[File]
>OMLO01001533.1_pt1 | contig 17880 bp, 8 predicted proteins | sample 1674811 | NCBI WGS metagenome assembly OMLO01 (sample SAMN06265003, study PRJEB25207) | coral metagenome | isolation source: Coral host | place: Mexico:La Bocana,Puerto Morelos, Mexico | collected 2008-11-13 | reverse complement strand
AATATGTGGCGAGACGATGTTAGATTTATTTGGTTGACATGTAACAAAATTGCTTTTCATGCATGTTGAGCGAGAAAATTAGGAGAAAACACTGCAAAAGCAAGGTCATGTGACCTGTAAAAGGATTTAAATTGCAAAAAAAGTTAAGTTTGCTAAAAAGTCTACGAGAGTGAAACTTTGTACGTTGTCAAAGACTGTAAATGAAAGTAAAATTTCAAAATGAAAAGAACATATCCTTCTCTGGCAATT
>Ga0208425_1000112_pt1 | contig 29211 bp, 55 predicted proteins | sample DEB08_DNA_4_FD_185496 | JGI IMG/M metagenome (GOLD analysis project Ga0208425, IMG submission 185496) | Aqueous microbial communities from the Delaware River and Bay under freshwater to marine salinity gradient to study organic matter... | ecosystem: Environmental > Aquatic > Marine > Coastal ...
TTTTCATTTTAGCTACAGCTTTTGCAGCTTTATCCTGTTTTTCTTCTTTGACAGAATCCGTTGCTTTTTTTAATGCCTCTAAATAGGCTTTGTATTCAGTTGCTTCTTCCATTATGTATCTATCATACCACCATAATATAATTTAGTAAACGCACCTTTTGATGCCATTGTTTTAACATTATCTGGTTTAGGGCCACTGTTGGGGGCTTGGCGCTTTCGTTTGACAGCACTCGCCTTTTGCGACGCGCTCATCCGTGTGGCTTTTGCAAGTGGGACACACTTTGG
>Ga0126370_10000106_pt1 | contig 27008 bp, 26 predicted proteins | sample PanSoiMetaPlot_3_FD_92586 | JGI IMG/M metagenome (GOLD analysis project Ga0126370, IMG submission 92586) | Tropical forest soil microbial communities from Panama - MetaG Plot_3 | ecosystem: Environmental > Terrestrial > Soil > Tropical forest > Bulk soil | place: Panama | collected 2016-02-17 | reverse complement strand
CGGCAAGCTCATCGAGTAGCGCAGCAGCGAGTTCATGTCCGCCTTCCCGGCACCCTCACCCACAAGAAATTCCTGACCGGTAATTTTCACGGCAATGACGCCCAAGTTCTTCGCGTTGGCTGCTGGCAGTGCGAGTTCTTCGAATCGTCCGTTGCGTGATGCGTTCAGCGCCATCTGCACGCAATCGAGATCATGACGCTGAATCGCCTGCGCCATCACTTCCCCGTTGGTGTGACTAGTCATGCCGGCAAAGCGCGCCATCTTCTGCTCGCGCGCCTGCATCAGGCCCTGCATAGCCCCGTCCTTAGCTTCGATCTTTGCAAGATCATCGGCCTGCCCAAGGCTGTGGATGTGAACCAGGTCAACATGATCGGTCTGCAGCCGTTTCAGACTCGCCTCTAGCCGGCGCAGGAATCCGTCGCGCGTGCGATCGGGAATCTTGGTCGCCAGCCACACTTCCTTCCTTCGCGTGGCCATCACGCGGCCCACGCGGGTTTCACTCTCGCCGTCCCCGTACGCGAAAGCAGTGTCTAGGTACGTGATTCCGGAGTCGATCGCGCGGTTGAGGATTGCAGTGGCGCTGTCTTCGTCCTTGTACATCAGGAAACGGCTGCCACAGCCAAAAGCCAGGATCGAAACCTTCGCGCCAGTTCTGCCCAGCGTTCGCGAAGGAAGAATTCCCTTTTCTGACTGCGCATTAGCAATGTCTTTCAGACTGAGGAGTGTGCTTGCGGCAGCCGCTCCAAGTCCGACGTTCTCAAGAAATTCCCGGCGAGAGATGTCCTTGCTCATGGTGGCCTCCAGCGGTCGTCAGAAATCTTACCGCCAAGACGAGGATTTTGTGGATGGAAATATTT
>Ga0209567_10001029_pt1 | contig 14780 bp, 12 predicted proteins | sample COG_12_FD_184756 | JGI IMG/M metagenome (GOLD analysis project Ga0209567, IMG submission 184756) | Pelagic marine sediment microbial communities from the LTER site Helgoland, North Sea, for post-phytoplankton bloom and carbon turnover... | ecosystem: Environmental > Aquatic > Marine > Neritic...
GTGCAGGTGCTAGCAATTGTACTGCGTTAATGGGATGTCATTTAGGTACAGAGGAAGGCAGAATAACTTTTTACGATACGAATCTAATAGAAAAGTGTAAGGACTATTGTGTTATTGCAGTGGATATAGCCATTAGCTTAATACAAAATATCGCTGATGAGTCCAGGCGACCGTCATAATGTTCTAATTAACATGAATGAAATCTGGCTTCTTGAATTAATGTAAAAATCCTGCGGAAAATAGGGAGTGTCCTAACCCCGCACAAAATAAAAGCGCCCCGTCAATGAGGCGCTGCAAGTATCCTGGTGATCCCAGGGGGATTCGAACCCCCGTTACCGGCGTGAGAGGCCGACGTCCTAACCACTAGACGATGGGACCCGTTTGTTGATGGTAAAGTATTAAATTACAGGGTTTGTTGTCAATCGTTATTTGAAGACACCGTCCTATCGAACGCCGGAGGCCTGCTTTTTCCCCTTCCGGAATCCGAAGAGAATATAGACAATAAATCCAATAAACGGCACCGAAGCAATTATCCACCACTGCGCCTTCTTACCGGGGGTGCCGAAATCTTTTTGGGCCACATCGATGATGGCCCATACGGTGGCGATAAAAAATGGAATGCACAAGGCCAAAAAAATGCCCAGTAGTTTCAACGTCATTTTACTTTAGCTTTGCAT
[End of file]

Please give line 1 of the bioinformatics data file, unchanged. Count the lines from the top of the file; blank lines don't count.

>OMLO01001533.1_pt1 | contig 17880 bp, 8 predicted proteins | sample 1674811 | NCBI WGS metagenome assembly OMLO01 (sample SAMN06265003, study PRJEB25207) | coral metagenome | isolation source: Coral host | place: Mexico:La Bocana,Puerto Morelos, Mexico | collected 2008-11-13 | reverse complement strand